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Epididymitis is an acute inflammation of the epididymis which can cause severe scrotal pain. It is important to differentiate epididymitis from testicular torsion or testicular appendage torsion.
- Epididymitis is the most common cause of acute scrotum, approximately 37–65% of cases. The incidence ranges between 0.8 and 1.2 cases per 1,000 persons per year.
- There is a bimodal distribution with a peak in incidence in infants <1 year of age and peripubertal boys.
Urologic manipulation (cystoscopy, intermittent self-catheterization, surgery of the urethra)
- The majority of epididymitis is idiopathic (73%).
- Viral epididymitis: second most common cause
- Urinalysis and culture are negative.
- Often elevated titers of enterovirus, Mycoplasma pneumoniae, and adenoviruses.
- New research suggests that some epididymitis might be due to postinfectious inflammation as 50% of patients had respiratory symptoms within 1 month of presentation, and presentations appear to peak in concert with rotavirus and enterovirus.
- Bacterial epididymitis: 2–6% of cases and is related to age
- Due to ascending infection from the urethra or bladder, reflux of infected urine into the vas deferens, or hematogenous dissemination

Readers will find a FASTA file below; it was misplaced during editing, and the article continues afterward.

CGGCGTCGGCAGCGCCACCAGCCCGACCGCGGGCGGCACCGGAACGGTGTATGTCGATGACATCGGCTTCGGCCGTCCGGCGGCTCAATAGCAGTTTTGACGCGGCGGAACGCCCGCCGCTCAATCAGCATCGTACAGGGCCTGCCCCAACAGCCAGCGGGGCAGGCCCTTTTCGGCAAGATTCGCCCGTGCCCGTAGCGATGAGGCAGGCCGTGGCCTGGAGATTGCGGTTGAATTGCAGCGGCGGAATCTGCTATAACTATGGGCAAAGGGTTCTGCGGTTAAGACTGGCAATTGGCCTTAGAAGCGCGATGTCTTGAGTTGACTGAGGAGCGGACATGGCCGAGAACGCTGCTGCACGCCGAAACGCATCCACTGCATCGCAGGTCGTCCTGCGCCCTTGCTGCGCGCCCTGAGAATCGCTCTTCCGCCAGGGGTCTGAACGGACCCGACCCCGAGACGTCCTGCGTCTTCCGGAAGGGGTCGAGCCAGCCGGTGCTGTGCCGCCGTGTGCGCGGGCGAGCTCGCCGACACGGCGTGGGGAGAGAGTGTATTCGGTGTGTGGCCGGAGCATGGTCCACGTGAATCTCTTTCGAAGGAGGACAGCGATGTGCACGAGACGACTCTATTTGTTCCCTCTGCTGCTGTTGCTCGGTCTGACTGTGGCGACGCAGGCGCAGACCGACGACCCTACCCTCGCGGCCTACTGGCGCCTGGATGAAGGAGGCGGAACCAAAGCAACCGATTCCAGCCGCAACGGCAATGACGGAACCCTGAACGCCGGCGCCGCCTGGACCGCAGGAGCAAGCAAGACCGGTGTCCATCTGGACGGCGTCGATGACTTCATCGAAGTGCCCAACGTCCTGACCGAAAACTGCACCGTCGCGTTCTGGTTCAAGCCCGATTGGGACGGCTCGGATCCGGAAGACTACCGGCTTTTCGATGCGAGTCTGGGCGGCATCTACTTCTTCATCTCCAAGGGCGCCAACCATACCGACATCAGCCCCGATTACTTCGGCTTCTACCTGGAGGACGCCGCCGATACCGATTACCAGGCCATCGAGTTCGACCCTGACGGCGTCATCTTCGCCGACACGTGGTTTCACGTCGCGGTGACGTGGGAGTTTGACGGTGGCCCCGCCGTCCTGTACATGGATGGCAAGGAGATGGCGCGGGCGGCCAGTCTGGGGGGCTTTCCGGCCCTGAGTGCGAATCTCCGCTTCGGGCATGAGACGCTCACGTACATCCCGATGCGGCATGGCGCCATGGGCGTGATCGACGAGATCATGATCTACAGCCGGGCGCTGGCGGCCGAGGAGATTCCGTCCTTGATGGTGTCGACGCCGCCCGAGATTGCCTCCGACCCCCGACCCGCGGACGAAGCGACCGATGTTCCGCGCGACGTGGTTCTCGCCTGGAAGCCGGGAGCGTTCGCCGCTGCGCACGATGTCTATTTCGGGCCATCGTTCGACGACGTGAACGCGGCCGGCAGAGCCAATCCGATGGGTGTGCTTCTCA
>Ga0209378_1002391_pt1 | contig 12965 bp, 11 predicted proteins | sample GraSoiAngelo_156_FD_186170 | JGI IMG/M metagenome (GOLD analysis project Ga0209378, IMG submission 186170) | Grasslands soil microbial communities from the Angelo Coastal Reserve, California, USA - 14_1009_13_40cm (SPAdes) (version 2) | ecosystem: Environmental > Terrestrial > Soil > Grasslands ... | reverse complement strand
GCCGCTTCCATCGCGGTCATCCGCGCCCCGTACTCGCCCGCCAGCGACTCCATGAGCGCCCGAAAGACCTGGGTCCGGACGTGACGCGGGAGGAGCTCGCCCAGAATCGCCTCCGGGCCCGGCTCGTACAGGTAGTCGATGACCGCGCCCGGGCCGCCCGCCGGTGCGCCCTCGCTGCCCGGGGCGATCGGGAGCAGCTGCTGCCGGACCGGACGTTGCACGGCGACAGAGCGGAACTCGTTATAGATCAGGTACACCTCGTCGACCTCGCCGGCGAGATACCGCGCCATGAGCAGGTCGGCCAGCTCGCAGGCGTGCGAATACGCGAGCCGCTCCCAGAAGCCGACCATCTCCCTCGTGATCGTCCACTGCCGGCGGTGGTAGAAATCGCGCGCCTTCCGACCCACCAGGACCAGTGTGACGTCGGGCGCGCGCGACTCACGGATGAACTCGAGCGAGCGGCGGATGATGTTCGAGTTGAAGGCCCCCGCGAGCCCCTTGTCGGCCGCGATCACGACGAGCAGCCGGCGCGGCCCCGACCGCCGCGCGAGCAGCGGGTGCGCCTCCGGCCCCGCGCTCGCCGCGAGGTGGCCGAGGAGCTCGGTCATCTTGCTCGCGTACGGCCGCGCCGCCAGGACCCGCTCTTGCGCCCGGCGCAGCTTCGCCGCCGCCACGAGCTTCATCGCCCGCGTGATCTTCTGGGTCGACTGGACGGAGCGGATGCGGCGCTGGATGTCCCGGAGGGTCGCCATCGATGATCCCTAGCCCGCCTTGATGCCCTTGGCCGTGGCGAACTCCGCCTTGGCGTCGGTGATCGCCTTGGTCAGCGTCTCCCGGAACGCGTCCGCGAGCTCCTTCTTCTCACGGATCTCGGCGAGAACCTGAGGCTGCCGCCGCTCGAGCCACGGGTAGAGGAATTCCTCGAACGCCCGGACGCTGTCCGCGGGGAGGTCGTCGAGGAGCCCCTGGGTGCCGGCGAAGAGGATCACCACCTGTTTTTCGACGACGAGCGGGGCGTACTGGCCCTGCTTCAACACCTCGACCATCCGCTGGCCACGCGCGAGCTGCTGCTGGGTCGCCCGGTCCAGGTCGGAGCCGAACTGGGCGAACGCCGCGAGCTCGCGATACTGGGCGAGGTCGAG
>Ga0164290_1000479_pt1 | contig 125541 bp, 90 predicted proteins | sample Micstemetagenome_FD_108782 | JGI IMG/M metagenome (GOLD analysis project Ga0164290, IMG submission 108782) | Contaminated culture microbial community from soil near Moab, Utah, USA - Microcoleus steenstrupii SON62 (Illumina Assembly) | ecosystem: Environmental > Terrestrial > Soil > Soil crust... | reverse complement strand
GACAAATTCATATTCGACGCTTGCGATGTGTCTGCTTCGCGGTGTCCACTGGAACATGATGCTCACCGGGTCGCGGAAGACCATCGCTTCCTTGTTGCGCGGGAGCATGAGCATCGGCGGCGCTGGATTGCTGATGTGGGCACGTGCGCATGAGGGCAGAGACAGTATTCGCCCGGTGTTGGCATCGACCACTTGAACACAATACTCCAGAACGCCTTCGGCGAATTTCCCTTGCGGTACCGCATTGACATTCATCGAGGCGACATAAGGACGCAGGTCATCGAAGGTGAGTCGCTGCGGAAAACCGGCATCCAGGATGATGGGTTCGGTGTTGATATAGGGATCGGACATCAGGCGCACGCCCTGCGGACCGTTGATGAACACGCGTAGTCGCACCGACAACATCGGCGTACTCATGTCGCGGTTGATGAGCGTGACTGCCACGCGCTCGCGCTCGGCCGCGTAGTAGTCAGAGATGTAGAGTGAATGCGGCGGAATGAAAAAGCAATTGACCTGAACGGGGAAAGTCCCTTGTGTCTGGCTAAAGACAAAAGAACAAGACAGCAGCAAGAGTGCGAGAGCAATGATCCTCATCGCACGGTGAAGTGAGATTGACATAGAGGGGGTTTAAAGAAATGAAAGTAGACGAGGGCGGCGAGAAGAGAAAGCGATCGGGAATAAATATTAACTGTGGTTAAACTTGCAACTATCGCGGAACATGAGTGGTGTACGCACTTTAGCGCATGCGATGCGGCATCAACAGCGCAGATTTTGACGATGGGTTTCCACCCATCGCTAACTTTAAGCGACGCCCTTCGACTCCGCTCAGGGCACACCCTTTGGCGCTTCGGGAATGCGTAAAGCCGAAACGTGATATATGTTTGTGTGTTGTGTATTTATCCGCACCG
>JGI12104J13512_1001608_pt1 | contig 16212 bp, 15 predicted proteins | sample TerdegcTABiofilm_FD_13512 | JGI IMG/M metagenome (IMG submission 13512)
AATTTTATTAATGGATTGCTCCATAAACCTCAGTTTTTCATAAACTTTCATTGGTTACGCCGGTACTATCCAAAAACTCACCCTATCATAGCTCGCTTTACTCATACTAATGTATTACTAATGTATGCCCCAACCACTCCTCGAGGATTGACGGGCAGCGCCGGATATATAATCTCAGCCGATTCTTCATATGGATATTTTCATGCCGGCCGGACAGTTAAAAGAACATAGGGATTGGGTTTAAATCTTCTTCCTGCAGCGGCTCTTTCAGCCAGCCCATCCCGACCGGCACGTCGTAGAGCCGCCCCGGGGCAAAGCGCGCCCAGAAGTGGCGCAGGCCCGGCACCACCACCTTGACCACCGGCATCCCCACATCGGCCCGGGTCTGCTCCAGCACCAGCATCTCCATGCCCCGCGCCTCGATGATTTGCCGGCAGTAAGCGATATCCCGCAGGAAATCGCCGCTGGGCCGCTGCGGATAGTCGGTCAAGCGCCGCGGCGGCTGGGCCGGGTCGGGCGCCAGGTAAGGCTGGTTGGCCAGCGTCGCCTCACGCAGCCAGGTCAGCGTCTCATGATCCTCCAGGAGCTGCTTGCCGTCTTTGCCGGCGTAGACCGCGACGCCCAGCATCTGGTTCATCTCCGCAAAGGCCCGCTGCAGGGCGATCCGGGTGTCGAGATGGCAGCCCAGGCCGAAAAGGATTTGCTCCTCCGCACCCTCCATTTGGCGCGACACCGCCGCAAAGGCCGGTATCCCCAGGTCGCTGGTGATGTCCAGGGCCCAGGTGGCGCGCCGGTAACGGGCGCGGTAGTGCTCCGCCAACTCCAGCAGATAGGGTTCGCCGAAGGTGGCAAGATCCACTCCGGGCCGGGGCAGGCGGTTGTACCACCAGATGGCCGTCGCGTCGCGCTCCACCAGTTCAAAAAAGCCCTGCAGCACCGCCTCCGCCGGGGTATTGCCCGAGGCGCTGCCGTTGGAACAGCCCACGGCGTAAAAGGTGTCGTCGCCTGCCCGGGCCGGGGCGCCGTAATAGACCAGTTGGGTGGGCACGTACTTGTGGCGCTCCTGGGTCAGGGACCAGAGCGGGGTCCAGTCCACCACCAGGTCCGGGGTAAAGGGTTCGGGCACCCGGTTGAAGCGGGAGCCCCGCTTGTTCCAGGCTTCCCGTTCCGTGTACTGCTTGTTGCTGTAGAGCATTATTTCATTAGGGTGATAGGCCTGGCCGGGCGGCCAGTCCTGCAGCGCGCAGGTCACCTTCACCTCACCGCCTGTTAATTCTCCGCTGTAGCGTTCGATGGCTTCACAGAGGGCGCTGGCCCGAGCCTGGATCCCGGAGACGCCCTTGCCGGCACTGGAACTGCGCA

- Infants <1 year:
- Typically due to genitourinary anomalies (73% vs. 21% in children >1)
- Abnormalities include meatal stenosis, neurogenic voiding dysfunction, urethral stenosis, posterior urethral valves, ectopic ureter.
- Typical bacteria include Escherichia coli, Klebsiella, and Enterococcus.
- Postpubertal sexually active boys may have infection with sexually transmitted diseases such as gonorrhea or chlamydia.
- Chemical epididymitis: due to reflux of sterile urine into the vas deferens or drugs (amiodarone)
Commonly Associated Conditions
- Systemic serositis (familial Mediterranean fever, sarcoidosis, Kawasaki disease)
- Systemic vasculitis (Henoch-Schönlein purpura, polyarteritis nodosa)